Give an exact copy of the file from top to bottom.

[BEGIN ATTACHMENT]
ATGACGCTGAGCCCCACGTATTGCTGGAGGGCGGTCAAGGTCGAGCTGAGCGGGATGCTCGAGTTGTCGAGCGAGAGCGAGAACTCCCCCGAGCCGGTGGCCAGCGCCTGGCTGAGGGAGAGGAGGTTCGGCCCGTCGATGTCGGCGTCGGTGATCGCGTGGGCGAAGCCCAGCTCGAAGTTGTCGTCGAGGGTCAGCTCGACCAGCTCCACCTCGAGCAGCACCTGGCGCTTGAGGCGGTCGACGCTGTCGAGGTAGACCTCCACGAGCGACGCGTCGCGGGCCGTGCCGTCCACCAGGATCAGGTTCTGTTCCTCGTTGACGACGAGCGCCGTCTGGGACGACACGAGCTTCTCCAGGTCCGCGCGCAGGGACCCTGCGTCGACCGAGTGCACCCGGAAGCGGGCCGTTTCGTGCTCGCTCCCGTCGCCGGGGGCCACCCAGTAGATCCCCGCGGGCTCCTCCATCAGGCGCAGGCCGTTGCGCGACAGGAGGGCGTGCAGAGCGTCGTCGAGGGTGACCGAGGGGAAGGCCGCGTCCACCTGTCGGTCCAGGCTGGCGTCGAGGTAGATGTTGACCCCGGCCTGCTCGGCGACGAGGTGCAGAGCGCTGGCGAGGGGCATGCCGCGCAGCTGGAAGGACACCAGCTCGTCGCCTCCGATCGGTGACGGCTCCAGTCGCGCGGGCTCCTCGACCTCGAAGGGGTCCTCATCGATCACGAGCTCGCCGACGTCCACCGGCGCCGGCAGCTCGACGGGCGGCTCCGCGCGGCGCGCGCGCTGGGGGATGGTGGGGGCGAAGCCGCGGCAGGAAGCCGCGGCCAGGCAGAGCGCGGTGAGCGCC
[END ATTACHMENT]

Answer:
ATGACGCTGAGCCCCACGTATTGCTGGAGGGCGGTCAAGGTCGAGCTGAGCGGGATGCTCGAGTTGTCGAGCGAGAGCGAGAACTCCCCCGAGCCGGTGGCCAGCGCCTGGCTGAGGGAGAGGAGGTTCGGCCCGTCGATGTCGGCGTCGGTGATCGCGTGGGCGAAGCCCAGCTCGAAGTTGTCGTCGAGGGTCAGCTCGACCAGCTCCACCTCGAGCAGCACCTGGCGCTTGAGGCGGTCGACGCTGTCGAGGTAGACCTCCACGAGCGACGCGTCGCGGGCCGTGCCGTCCACCAGGATCAGGTTCTGTTCCTCGTTGACGACGAGCGCCGTCTGGGACGACACGAGCTTCTCCAGGTCCGCGCGCAGGGACCCTGCGTCGACCGAGTGCACCCGGAAGCGGGCCGTTTCGTGCTCGCTCCCGTCGCCGGGGGCCACCCAGTAGATCCCCGCGGGCTCCTCCATCAGGCGCAGGCCGTTGCGCGACAGGAGGGCGTGCAGAGCGTCGTCGAGGGTGACCGAGGGGAAGGCCGCGTCCACCTGTCGGTCCAGGCTGGCGTCGAGGTAGATGTTGACCCCGGCCTGCTCGGCGACGAGGTGCAGAGCGCTGGCGAGGGGCATGCCGCGCAGCTGGAAGGACACCAGCTCGTCGCCTCCGATCGGTGACGGCTCCAGTCGCGCGGGCTCCTCGACCTCGAAGGGGTCCTCATCGATCACGAGCTCGCCGACGTCCACCGGCGCCGGCAGCTCGACGGGCGGCTCCGCGCGGCGCGCGCGCTGGGGGATGGTGGGGGCGAAGCCGCGGCAGGAAGCCGCGGCCAGGCAGAGCGCGGTGAGCGCC